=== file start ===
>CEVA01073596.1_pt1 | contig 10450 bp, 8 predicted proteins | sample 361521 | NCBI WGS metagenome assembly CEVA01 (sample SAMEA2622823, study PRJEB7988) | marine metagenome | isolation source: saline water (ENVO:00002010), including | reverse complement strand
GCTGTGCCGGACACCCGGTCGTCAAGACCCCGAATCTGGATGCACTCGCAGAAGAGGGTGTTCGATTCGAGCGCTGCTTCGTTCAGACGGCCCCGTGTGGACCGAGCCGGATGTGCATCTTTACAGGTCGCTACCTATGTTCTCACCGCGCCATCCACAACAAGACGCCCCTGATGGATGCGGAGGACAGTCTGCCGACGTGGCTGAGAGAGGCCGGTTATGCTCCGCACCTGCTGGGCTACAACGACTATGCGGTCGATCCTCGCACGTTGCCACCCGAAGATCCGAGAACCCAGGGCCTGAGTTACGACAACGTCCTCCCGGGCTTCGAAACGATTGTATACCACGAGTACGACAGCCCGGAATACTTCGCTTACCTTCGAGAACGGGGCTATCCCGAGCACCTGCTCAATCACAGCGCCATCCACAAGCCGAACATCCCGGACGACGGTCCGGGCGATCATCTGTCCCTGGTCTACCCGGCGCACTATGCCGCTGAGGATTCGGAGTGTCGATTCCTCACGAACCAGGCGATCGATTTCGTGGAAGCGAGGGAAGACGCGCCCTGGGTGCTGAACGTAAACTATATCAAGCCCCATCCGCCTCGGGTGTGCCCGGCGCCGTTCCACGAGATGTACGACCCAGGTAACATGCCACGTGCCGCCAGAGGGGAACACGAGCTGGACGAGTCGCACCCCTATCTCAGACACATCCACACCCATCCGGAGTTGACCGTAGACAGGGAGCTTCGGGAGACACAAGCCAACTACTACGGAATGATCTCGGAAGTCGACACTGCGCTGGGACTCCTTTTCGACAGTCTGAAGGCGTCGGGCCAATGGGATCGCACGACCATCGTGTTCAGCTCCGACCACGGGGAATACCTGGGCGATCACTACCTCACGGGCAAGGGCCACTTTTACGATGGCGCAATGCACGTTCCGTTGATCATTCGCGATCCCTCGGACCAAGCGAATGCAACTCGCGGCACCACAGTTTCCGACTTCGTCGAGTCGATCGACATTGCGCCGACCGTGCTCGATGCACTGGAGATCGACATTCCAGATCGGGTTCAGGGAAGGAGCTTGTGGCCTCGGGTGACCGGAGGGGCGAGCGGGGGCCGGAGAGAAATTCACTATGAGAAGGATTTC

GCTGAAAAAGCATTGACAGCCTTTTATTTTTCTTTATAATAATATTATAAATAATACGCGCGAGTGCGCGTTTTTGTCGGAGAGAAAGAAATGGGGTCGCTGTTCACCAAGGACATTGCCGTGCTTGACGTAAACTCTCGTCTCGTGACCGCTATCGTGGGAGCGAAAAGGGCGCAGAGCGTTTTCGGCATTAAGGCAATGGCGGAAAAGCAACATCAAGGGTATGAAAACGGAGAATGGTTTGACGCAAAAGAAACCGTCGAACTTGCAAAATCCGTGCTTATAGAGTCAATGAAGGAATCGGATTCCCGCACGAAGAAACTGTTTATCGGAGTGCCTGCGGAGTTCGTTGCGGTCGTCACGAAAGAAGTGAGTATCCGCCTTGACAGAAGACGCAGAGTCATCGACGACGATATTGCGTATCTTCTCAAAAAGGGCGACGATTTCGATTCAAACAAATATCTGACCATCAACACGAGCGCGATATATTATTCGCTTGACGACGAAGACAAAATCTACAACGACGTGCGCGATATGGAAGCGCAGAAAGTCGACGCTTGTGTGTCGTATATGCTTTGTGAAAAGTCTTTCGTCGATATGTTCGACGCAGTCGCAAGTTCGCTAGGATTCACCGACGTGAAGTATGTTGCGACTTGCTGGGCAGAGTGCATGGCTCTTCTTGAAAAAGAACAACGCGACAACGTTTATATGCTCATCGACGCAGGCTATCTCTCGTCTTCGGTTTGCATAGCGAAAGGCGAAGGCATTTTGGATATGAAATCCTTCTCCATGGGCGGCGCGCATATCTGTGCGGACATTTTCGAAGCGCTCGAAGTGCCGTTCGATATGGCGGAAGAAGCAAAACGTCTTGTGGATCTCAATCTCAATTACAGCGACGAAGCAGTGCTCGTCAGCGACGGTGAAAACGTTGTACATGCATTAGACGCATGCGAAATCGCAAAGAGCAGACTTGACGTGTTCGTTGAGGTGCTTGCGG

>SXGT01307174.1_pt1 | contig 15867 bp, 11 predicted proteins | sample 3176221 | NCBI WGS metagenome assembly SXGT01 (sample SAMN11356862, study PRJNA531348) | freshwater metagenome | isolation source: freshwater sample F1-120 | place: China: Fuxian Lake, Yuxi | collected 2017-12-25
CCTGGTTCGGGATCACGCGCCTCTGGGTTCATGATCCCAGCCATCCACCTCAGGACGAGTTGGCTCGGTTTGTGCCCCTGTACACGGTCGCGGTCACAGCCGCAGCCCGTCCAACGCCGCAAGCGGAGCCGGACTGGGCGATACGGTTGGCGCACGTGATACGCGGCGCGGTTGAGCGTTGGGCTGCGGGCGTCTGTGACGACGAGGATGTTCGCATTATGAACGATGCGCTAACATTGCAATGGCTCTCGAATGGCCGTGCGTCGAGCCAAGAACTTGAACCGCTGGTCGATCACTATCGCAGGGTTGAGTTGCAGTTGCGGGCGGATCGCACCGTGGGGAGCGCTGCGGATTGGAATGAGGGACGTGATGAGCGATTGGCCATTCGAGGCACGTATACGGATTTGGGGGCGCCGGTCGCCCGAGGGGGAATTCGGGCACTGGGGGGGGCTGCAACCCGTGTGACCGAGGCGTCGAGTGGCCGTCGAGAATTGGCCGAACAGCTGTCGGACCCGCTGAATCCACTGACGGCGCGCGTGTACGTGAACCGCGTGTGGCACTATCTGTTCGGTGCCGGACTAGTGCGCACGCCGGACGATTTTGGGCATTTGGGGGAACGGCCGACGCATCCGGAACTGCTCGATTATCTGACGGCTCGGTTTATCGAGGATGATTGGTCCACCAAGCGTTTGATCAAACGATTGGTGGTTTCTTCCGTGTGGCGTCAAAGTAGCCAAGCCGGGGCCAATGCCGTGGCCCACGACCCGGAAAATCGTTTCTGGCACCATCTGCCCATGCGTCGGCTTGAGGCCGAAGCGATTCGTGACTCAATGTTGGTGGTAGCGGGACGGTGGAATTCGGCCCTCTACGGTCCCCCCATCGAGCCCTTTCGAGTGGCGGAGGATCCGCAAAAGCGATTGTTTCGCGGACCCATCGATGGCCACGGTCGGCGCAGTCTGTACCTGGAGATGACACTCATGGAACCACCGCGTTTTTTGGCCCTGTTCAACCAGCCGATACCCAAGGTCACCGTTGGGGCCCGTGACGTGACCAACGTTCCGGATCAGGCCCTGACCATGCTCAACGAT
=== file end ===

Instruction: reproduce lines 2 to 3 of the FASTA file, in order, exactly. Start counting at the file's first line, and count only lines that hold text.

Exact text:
GCTGTGCCGGACACCCGGTCGTCAAGACCCCGAATCTGGATGCACTCGCAGAAGAGGGTGTTCGATTCGAGCGCTGCTTCGTTCAGACGGCCCCGTGTGGACCGAGCCGGATGTGCATCTTTACAGGTCGCTACCTATGTTCTCACCGCGCCATCCACAACAAGACGCCCCTGATGGATGCGGAGGACAGTCTGCCGACGTGGCTGAGAGAGGCCGGTTATGCTCCGCACCTGCTGGGCTACAACGACTATGCGGTCGATCCTCGCACGTTGCCACCCGAAGATCCGAGAACCCAGGGCCTGAGTTACGACAACGTCCTCCCGGGCTTCGAAACGATTGTATACCACGAGTACGACAGCCCGGAATACTTCGCTTACCTTCGAGAACGGGGCTATCCCGAGCACCTGCTCAATCACAGCGCCATCCACAAGCCGAACATCCCGGACGACGGTCCGGGCGATCATCTGTCCCTGGTCTACCCGGCGCACTATGCCGCTGAGGATTCGGAGTGTCGATTCCTCACGAACCAGGCGATCGATTTCGTGGAAGCGAGGGAAGACGCGCCCTGGGTGCTGAACGTAAACTATATCAAGCCCCATCCGCCTCGGGTGTGCCCGGCGCCGTTCCACGAGATGTACGACCCAGGTAACATGCCACGTGCCGCCAGAGGGGAACACGAGCTGGACGAGTCGCACCCCTATCTCAGACACATCCACACCCATCCGGAGTTGACCGTAGACAGGGAGCTTCGGGAGACACAAGCCAACTACTACGGAATGATCTCGGAAGTCGACACTGCGCTGGGACTCCTTTTCGACAGTCTGAAGGCGTCGGGCCAATGGGATCGCACGACCATCGTGTTCAGCTCCGACCACGGGGAATACCTGGGCGATCACTACCTCACGGGCAAGGGCCACTTTTACGATGGCGCAATGCACGTTCCGTTGATCATTCGCGATCCCTCGGACCAAGCGAATGCAACTCGCGGCACCACAGTTTCCGACTTCGTCGAGTCGATCGACATTGCGCCGACCGTGCTCGATGCACTGGAGATCGACATTCCAGATCGGGTTCAGGGAAGGAGCTTGTGGCCTCGGGTGACCGGAGGGGCGAGCGGGGGCCGGAGAGAAATTCACTATGAGAAGGATTTC

GCTGAAAAAGCATTGACAGCCTTTTATTTTTCTTTATAATAATATTATAAATAATACGCGCGAGTGCGCGTTTTTGTCGGAGAGAAAGAAATGGGGTCGCTGTTCACCAAGGACATTGCCGTGCTTGACGTAAACTCTCGTCTCGTGACCGCTATCGTGGGAGCGAAAAGGGCGCAGAGCGTTTTCGGCATTAAGGCAATGGCGGAAAAGCAACATCAAGGGTATGAAAACGGAGAATGGTTTGACGCAAAAGAAACCGTCGAACTTGCAAAATCCGTGCTTATAGAGTCAATGAAGGAATCGGATTCCCGCACGAAGAAACTGTTTATCGGAGTGCCTGCGGAGTTCGTTGCGGTCGTCACGAAAGAAGTGAGTATCCGCCTTGACAGAAGACGCAGAGTCATCGACGACGATATTGCGTATCTTCTCAAAAAGGGCGACGATTTCGATTCAAACAAATATCTGACCATCAACACGAGCGCGATATATTATTCGCTTGACGACGAAGACAAAATCTACAACGACGTGCGCGATATGGAAGCGCAGAAAGTCGACGCTTGTGTGTCGTATATGCTTTGTGAAAAGTCTTTCGTCGATATGTTCGACGCAGTCGCAAGTTCGCTAGGATTCACCGACGTGAAGTATGTTGCGACTTGCTGGGCAGAGTGCATGGCTCTTCTTGAAAAAGAACAACGCGACAACGTTTATATGCTCATCGACGCAGGCTATCTCTCGTCTTCGGTTTGCATAGCGAAAGGCGAAGGCATTTTGGATATGAAATCCTTCTCCATGGGCGGCGCGCATATCTGTGCGGACATTTTCGAAGCGCTCGAAGTGCCGTTCGATATGGCGGAAGAAGCAAAACGTCTTGTGGATCTCAATCTCAATTACAGCGACGAAGCAGTGCTCGTCAGCGACGGTGAAAACGTTGTACATGCATTAGACGCATGCGAAATCGCAAAGAGCAGACTTGACGTGTTCGTTGAGGTGCTTGCGG